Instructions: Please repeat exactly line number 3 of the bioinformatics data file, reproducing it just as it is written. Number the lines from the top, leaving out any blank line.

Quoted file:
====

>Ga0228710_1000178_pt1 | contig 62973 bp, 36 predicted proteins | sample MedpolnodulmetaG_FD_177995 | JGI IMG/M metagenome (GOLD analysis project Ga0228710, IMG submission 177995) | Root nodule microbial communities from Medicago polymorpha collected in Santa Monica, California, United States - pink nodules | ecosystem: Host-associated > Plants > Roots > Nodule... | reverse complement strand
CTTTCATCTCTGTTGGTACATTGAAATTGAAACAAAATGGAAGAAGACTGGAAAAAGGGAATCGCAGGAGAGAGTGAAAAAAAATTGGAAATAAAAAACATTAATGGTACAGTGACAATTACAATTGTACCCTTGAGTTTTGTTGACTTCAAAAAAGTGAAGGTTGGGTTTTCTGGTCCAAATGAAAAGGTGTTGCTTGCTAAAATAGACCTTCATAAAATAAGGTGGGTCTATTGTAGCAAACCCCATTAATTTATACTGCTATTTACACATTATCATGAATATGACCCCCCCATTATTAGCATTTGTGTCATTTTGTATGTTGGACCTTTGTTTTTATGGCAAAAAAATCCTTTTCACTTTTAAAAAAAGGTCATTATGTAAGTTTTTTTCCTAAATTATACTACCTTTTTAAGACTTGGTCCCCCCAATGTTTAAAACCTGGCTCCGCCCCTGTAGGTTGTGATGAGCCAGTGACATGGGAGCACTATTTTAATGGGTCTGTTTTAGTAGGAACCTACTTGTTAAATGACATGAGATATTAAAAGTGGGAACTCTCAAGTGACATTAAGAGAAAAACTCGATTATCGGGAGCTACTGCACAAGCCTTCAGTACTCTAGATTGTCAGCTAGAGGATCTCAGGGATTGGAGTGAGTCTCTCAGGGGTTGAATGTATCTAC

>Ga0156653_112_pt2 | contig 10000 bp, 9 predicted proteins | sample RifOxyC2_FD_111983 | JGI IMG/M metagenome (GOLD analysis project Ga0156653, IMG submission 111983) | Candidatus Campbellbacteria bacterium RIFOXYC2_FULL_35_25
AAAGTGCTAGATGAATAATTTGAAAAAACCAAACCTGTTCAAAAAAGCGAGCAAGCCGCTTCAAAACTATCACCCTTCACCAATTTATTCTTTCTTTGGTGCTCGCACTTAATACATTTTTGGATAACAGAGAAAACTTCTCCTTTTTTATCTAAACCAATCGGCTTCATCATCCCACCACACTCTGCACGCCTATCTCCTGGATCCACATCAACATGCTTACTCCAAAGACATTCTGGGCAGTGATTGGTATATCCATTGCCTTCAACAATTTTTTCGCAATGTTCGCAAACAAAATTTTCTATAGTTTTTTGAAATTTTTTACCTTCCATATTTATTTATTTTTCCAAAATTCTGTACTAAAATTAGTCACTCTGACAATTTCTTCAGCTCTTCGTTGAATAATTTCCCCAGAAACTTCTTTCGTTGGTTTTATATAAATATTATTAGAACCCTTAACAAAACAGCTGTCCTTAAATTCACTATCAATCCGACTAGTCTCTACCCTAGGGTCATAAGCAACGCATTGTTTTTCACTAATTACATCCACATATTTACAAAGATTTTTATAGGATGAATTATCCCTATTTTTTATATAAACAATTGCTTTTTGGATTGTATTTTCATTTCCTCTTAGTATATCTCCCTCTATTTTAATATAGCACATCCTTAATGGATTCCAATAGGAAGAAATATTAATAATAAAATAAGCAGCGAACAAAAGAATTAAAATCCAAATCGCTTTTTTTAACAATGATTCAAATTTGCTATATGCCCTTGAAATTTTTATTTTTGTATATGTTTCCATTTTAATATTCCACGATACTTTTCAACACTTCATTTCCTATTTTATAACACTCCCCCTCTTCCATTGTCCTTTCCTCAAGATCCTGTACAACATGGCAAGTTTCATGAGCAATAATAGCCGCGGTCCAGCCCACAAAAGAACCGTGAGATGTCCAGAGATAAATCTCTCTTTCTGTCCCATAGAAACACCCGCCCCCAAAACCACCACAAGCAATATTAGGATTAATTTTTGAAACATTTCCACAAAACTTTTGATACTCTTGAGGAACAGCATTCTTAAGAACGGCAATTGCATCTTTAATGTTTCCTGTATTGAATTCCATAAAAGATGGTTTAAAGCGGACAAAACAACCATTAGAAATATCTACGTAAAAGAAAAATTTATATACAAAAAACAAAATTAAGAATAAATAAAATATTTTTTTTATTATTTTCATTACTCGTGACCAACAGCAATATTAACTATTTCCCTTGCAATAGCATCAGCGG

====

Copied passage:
>Ga0156653_112_pt2 | contig 10000 bp, 9 predicted proteins | sample RifOxyC2_FD_111983 | JGI IMG/M metagenome (GOLD analysis project Ga0156653, IMG submission 111983) | Candidatus Campbellbacteria bacterium RIFOXYC2_FULL_35_25